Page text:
Fri, Jun 10, 2005 - Page 6 News List

New UN Security Council members would forego rights

AFP , UNITED NATIONS

Germany, Brazil, India and Japan would forego their veto rights for at least 15 years if they are accepted as permanent members of the UN Security Council, according to a draft proposal made public Wednesday.

The countries -- nicknamed the G4 -- are lobbying for a permanent position on the UN Security Council, and circulated a revised draft of their proposal, which includes expanding the Council from the current 15 members to 25.

The revised draft, distributed to journalists, is almost identical to an earlier proposal circulated on May 16 calling for six new permanent seats -- four for the G4 and two for unnamed African nations -- along with four non-permanent seats.

According to the text the new permanent members "should have the same responsibilities and obligations as the current permanent members."

However, "the new permanent members shall not exercise the right of veto" until a review 15 years after the measure is approved, the text read.

The Security Council currently has five members with the right to veto -- China, the US, France, Britain and Russia -- as well as 10 non-permanent members.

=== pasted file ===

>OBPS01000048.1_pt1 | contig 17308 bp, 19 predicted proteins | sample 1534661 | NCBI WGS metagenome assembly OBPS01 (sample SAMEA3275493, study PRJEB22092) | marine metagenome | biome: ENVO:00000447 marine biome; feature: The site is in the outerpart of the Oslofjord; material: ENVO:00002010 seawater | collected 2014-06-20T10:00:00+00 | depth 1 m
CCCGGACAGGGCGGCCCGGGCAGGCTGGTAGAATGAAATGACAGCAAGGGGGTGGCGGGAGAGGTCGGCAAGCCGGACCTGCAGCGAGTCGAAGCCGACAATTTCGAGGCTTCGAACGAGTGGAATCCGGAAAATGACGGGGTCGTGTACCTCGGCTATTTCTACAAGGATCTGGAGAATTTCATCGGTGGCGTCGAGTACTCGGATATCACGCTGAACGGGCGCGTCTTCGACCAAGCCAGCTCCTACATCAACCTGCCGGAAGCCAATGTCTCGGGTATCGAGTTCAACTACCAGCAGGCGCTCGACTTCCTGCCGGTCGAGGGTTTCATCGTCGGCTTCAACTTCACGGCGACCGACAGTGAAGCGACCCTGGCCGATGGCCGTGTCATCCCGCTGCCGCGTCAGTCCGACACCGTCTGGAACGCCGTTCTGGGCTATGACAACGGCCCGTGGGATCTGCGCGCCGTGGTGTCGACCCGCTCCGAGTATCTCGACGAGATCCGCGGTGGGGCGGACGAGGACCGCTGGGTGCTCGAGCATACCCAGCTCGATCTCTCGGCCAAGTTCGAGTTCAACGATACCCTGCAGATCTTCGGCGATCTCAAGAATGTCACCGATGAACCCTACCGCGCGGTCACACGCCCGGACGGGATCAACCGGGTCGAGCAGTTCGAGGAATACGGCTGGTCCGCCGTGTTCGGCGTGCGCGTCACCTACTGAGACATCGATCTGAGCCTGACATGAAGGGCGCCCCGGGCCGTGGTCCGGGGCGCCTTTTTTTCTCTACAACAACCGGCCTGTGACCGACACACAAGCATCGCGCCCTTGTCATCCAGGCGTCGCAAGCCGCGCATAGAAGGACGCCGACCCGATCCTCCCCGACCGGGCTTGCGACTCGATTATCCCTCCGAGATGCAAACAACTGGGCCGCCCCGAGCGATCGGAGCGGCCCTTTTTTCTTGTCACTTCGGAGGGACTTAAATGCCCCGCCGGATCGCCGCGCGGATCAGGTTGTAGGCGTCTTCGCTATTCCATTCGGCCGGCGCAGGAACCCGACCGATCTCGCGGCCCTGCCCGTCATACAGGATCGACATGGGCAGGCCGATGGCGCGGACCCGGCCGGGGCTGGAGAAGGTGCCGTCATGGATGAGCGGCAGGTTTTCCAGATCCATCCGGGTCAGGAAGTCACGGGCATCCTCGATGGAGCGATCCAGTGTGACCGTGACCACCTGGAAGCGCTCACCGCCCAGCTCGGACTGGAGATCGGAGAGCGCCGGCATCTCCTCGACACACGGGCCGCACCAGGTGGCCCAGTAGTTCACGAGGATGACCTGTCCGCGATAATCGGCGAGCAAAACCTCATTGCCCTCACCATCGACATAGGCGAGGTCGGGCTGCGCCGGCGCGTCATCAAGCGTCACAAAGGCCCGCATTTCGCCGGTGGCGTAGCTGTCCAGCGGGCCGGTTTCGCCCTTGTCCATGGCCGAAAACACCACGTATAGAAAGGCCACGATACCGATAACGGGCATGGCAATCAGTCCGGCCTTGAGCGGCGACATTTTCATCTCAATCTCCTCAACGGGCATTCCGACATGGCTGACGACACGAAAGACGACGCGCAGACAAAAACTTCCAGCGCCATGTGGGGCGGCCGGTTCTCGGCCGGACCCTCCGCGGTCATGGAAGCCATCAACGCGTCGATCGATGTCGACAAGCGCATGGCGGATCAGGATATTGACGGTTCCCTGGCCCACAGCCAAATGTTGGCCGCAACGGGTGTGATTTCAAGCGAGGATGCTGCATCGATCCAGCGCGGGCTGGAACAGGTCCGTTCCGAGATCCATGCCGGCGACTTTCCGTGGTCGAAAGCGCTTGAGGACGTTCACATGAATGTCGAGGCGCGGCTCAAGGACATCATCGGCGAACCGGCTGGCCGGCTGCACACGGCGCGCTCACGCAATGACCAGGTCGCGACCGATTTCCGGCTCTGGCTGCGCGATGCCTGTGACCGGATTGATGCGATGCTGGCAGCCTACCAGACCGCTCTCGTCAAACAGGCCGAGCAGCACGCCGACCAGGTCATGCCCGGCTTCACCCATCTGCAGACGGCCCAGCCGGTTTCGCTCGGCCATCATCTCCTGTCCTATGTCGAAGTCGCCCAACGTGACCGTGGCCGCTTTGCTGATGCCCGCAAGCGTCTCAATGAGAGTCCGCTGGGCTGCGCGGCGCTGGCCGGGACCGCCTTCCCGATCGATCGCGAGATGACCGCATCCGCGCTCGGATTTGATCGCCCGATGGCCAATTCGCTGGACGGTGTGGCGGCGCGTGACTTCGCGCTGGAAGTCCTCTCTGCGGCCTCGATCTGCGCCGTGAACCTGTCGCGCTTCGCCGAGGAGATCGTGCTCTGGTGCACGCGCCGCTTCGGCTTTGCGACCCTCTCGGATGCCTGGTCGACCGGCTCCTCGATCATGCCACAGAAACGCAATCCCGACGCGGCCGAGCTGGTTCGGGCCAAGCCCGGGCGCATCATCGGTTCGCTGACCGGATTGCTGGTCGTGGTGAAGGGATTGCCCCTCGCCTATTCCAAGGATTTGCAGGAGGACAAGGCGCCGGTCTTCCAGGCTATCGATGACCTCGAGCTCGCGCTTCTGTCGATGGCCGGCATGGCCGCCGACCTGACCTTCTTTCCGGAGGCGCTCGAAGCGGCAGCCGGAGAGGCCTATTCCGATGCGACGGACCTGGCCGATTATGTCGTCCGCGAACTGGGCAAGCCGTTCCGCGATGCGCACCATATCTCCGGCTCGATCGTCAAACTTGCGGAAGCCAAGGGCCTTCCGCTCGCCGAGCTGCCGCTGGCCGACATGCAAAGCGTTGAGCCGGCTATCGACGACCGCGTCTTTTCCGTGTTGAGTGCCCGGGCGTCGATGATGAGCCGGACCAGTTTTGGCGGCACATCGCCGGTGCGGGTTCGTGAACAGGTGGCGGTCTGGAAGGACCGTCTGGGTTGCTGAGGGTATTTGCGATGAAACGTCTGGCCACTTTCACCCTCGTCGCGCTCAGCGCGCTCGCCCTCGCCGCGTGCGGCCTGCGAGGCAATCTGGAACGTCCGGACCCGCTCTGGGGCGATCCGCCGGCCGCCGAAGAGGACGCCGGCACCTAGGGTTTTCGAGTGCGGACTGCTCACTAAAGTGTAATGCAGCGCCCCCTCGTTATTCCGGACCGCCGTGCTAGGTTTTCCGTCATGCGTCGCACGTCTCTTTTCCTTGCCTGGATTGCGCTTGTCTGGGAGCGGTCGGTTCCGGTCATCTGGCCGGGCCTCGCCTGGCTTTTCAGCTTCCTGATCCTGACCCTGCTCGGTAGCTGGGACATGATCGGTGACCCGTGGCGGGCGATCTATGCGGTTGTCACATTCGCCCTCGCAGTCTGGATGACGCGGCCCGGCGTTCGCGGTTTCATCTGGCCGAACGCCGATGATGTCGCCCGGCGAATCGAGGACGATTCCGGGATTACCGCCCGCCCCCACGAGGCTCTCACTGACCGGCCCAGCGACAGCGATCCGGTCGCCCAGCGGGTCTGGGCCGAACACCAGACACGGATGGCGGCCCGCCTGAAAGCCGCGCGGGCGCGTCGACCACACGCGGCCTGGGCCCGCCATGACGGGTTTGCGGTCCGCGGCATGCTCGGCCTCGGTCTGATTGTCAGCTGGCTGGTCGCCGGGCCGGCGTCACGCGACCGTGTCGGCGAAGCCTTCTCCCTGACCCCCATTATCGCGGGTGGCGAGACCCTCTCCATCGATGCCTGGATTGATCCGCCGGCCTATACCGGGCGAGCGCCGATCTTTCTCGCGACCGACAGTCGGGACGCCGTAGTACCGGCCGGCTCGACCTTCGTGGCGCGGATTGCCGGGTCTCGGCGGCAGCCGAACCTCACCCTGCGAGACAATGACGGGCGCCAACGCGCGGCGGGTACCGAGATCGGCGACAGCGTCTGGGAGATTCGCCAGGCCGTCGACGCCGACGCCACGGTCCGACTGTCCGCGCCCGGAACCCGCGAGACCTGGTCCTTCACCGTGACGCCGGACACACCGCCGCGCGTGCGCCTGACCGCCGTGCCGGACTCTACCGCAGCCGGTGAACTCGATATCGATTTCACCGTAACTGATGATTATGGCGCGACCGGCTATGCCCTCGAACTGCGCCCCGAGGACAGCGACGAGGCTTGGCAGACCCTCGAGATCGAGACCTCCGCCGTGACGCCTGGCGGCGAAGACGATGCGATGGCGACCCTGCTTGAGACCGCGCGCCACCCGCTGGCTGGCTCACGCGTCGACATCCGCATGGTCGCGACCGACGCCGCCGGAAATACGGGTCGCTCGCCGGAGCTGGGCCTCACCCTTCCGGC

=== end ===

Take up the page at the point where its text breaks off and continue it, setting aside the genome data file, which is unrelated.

German ambassador to the UN Gunter Pleuger said the four "have tried to seek a formula that takes care of differing interests, of the interests of the P-5, not to be touched in their status, the interests of the new permanent members not to be discriminated against ... and we also take care of the opinion of more than 100 delegations that the veto is undemocratic and outdated ... "

One of the P-5 (permanent Security Council members), France, has co-sponsored the resolution after the amendment about a 15-year abstention from veto. British ambassador Adam Thomson said "not yet," when asked if London would also be a co-sponsor.

Indian ambassador to the UN, Nirupam Sen, said the G-4 was "confident that we have at present well above the two-thirds of the vote" from the 191 UN members required for it to pass.

The G4 nations plan to put their motion to the General Assembly if they are certain they will get that two-thirds support.

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